How Do I Know if My Back Pain Is Serious?
In the US alone, one in four workers experiences back pain. That translates to about 40 million employees who deal with backaches every workday. If your back has been sore for a few days now, you may be wondering, "how do I know if my back pain is serious?"
If your back pain is a result of direct trauma, you should consider it a serious symptom. You may also have a more severe problem if the pain comes with other symptoms, such as fevers and bloody urine. The same goes if you feel sharp, stabbing pains rather than a dull ache.
How Do I Know if My Back Pain Is Serious?
Direct trauma to the back can cause severe pain due to torn tissues, fractures, or pinched nerves. Back pain with recurring fevers or bloody excrement can be a sign of a more serious condition. Backaches with unexplained weight loss or muscle weakness are also alarming symptoms.
How Could Lower Back Pain Be Serious?
For starters, treatments for low back pain (together with neck pain) cost US patients at least $6.7 billion a year. That figure comes from the fact that Americans spent $134 billion to treat neck and low back pain from 1996 to 2016. What's more, that amount is much more than what diabetes or heart disease treatments cost.
Worse, those figures don't even include the indirect costs associated with back pain. An example is the estimated $7.4 billion that employers lose as a result of having workers with back pain. Productivity losses and missed workdays account for much of these monetary losses.
On the other hand, workers who suffer from back pain end up missing over 264 million workdays every year. That translates to at least two lost workdays per employee each year.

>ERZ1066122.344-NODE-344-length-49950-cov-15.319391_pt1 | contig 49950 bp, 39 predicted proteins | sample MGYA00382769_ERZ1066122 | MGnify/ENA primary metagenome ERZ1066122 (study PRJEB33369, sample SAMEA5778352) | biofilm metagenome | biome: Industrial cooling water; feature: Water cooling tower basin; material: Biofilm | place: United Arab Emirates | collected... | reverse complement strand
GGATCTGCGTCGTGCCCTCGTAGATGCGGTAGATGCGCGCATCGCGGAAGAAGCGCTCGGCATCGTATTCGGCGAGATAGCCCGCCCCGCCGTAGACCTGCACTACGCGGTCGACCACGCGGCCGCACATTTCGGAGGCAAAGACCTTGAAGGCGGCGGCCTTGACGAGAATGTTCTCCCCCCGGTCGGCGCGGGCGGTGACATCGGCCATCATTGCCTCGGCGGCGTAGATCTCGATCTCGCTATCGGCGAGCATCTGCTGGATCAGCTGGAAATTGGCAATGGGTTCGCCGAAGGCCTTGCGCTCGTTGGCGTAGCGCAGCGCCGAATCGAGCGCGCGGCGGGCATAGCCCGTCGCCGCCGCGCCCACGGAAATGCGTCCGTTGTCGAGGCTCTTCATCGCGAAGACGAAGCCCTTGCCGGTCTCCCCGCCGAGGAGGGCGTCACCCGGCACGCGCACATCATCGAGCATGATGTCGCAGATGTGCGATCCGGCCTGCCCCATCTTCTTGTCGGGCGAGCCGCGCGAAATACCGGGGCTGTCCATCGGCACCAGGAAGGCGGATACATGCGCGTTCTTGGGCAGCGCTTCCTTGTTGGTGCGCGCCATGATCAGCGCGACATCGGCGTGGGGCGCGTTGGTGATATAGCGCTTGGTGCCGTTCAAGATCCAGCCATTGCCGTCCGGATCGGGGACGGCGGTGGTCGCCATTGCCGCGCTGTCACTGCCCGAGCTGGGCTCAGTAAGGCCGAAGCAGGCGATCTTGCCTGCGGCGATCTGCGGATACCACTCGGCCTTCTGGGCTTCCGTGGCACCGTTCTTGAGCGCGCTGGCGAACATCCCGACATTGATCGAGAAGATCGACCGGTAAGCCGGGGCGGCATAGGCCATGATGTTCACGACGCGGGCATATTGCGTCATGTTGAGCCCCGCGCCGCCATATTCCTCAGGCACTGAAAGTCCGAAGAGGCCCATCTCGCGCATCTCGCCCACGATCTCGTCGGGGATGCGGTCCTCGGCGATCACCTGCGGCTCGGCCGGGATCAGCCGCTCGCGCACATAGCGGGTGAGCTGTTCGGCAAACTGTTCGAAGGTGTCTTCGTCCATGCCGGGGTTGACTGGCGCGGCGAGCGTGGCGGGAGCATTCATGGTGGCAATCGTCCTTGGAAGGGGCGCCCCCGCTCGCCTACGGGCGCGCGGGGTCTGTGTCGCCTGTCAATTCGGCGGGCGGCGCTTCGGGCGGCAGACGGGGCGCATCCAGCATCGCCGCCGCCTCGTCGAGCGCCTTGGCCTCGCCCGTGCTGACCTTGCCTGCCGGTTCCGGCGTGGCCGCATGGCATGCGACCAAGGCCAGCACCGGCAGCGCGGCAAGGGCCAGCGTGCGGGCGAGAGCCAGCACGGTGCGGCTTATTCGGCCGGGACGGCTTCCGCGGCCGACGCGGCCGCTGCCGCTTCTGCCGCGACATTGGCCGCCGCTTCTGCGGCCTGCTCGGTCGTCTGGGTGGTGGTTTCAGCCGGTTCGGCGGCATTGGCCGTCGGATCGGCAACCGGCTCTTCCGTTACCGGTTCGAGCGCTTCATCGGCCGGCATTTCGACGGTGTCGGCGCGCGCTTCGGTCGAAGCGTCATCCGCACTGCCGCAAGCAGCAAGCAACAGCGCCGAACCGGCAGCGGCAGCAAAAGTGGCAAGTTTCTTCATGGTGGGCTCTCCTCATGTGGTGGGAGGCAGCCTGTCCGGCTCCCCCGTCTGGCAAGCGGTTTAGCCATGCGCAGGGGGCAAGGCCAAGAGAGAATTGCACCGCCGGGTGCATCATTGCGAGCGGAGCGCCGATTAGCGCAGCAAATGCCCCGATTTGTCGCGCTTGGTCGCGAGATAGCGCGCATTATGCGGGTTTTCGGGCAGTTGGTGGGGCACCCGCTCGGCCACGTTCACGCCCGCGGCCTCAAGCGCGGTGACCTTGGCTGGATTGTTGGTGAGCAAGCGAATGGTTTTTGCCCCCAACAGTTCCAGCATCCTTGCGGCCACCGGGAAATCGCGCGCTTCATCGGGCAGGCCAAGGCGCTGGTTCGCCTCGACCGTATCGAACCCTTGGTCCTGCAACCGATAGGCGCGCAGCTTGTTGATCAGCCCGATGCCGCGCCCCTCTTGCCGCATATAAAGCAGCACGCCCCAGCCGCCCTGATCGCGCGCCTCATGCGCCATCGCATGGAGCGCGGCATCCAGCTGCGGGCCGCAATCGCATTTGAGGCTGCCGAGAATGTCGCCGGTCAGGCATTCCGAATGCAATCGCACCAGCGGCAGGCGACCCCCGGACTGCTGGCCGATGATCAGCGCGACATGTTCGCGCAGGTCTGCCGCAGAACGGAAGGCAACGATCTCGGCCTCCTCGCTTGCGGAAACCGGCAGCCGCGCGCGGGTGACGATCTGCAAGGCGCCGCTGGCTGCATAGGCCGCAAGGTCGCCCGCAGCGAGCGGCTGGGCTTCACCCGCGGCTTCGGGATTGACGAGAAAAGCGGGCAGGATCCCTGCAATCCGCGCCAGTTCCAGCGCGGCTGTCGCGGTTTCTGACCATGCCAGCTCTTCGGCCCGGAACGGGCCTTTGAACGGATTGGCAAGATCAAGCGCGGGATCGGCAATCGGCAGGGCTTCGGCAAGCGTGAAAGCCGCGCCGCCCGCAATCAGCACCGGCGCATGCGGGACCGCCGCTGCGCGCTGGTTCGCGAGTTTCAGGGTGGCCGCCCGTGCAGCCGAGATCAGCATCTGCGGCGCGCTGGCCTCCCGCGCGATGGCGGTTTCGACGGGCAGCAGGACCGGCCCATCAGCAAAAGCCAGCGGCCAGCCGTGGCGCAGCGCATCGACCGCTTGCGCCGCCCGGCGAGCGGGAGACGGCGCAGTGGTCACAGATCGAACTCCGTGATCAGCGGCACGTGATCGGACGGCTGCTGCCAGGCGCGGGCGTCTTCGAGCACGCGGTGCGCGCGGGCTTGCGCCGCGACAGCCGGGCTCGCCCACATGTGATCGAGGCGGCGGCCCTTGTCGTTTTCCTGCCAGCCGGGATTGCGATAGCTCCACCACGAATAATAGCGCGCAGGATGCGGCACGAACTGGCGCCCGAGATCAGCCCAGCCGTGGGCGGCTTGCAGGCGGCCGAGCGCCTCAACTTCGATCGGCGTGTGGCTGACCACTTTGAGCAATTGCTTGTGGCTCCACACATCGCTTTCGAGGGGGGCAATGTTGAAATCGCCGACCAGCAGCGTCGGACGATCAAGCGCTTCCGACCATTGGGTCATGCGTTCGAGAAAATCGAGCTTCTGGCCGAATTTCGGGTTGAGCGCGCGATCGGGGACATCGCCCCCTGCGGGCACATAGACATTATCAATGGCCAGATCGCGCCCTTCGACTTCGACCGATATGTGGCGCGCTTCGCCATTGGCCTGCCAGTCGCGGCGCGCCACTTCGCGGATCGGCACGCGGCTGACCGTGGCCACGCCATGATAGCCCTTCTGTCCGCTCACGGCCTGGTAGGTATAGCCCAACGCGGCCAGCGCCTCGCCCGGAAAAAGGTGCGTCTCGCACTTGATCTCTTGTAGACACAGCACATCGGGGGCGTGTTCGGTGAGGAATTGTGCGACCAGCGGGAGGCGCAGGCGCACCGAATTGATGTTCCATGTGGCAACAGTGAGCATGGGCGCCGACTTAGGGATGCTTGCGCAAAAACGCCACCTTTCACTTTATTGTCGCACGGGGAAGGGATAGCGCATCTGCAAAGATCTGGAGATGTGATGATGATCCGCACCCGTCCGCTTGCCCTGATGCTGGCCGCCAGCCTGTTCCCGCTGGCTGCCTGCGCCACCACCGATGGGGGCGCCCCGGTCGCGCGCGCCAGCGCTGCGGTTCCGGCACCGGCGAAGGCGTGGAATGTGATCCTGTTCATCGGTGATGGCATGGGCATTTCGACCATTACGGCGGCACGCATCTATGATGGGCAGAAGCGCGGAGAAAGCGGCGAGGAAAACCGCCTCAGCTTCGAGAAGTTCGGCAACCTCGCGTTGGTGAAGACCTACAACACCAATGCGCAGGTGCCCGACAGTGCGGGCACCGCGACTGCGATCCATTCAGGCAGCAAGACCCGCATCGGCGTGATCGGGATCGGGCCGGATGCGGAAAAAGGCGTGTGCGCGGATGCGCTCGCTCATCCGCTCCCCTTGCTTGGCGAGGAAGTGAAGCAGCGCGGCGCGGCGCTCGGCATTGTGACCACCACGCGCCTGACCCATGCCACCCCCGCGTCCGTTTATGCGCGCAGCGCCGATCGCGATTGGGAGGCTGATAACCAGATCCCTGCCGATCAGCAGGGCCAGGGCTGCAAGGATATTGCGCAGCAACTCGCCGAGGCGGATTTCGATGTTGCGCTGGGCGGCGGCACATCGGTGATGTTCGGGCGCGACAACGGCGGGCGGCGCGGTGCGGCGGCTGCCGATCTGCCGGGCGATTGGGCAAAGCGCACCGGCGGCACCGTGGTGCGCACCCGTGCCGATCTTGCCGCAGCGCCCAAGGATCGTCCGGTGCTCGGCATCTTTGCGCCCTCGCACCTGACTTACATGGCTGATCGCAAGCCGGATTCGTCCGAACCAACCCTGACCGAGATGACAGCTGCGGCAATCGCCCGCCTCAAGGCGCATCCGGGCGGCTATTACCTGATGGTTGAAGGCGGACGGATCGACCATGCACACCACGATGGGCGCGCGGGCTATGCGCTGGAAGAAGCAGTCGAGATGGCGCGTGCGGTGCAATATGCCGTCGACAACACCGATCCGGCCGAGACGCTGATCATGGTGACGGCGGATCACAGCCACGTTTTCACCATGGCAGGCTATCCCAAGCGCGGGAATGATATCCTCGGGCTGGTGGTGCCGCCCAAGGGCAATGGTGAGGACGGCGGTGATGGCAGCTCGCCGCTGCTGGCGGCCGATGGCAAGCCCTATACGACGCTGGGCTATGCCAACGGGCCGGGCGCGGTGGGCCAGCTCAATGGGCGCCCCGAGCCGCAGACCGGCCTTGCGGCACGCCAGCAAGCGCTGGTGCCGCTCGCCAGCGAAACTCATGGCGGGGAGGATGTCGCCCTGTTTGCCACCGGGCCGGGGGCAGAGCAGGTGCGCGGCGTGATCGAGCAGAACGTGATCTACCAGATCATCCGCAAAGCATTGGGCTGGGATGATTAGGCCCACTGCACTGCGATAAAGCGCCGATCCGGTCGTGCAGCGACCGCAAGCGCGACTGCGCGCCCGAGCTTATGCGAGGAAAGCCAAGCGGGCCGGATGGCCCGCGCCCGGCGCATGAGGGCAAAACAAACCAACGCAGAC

However, back pain isn't just about healthcare costs, lost income, and unrealized profits. It can also be a serious condition that can render a person debilitated and immobile. Furthermore, severe back pain can indicate severe underlying disorders and illnesses.
What Are the Signs Back Pain Is Serious?
Intense back pain is one of the most common indicators of a serious spinal condition. Chronic back pain, which affects as many as 16 million US adults, is another. Debilitating pain that makes it hard to move can also mean something more insidious.
With that said, any kind of physical injury to the back should be enough reason to treat back pain as a serious sign. This is especially true if you've been in a motor vehicle accident. Such incidents can cause moderate to severe back pain that lasts for half a year or even longer.
Trauma to the back caused by sports or activities also has the potential to cause serious back pain. If you fall on your back, for instance, you can strain or sprain the soft tissues in your back. Just like severe shoulder or ankle sprains and strains, back injuries can also be as grievous.
What Symptoms Associated With Back Pain Should Prompt Me to See a Doctor?
Aside from the pain itself, back pain can also be serious if it comes with seemingly unrelated signs. In some cases, these symptoms can arise from infections or nerve problems. Below we'll take a closer look at some of these indications.
Recurring or Persistent Fevers
If you have localized back pain plus a fever that doesn't go away, you may have a spinal infection. The most common type, known as vertebral osteomyelitis, affects 26,000 to 65,400 people in the US each year. Staphylococcus aureus and E. coli are the main bacteria causing this infection.
Aside from severe back pain and fevers, spinal infections may also cause weight loss. You may find it hard or painful to urinate or you may have problems controlling your pee. Muscle spasms, as well as arm or leg weakness, are also signs of vertebral osteomyelitis.
If you experience any of these symptoms, be sure to visit your doctor as soon as possible. Your doctor would need to run tests to either confirm or rule out an infection.